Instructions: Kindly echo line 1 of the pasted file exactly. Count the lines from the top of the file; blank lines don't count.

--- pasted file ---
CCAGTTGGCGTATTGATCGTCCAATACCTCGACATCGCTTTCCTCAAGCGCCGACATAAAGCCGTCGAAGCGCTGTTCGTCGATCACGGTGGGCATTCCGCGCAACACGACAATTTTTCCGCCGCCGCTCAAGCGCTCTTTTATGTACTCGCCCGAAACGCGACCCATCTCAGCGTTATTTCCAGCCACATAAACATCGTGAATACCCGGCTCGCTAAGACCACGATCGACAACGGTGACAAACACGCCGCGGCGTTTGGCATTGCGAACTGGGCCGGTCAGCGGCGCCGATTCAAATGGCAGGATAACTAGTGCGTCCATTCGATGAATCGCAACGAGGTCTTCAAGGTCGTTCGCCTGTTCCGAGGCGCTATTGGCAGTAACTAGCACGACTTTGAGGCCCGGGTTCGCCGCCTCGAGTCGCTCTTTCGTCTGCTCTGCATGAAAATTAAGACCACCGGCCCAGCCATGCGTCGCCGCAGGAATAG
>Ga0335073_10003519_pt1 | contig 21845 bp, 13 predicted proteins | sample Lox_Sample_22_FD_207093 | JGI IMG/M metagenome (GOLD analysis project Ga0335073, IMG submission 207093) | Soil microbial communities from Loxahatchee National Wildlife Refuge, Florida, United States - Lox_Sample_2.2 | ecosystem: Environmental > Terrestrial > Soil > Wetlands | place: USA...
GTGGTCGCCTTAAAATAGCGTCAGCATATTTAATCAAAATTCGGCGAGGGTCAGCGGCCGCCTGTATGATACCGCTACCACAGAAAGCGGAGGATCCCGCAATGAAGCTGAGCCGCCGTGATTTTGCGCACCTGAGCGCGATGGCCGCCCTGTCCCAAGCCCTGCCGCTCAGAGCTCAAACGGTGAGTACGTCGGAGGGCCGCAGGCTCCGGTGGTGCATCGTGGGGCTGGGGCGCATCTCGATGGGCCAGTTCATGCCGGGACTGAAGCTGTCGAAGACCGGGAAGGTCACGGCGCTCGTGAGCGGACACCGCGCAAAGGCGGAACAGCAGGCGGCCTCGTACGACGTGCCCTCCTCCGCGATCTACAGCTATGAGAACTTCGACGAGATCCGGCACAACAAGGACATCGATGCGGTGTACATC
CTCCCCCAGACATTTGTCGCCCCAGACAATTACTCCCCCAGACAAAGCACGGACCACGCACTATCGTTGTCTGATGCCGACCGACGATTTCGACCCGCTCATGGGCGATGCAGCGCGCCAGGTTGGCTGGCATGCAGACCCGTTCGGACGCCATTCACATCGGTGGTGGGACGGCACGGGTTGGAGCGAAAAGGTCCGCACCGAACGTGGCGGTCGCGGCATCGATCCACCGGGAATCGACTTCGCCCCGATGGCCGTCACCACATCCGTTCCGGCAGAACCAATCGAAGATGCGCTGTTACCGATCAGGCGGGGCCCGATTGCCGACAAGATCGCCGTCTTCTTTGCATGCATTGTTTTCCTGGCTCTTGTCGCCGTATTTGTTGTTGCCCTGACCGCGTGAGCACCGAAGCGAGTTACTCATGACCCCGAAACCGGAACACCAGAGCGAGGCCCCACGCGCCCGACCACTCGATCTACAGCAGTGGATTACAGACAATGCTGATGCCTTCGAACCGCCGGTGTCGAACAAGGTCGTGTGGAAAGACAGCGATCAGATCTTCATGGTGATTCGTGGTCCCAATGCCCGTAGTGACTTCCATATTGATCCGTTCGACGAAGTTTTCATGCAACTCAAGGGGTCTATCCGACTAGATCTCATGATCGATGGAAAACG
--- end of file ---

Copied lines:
CCAGTTGGCGTATTGATCGTCCAATACCTCGACATCGCTTTCCTCAAGCGCCGACATAAAGCCGTCGAAGCGCTGTTCGTCGATCACGGTGGGCATTCCGCGCAACACGACAATTTTTCCGCCGCCGCTCAAGCGCTCTTTTATGTACTCGCCCGAAACGCGACCCATCTCAGCGTTATTTCCAGCCACATAAACATCGTGAATACCCGGCTCGCTAAGACCACGATCGACAACGGTGACAAACACGCCGCGGCGTTTGGCATTGCGAACTGGGCCGGTCAGCGGCGCCGATTCAAATGGCAGGATAACTAGTGCGTCCATTCGATGAATCGCAACGAGGTCTTCAAGGTCGTTCGCCTGTTCCGAGGCGCTATTGGCAGTAACTAGCACGACTTTGAGGCCCGGGTTCGCCGCCTCGAGTCGCTCTTTCGTCTGCTCTGCATGAAAATTAAGACCACCGGCCCAGCCATGCGTCGCCGCAGGAATAG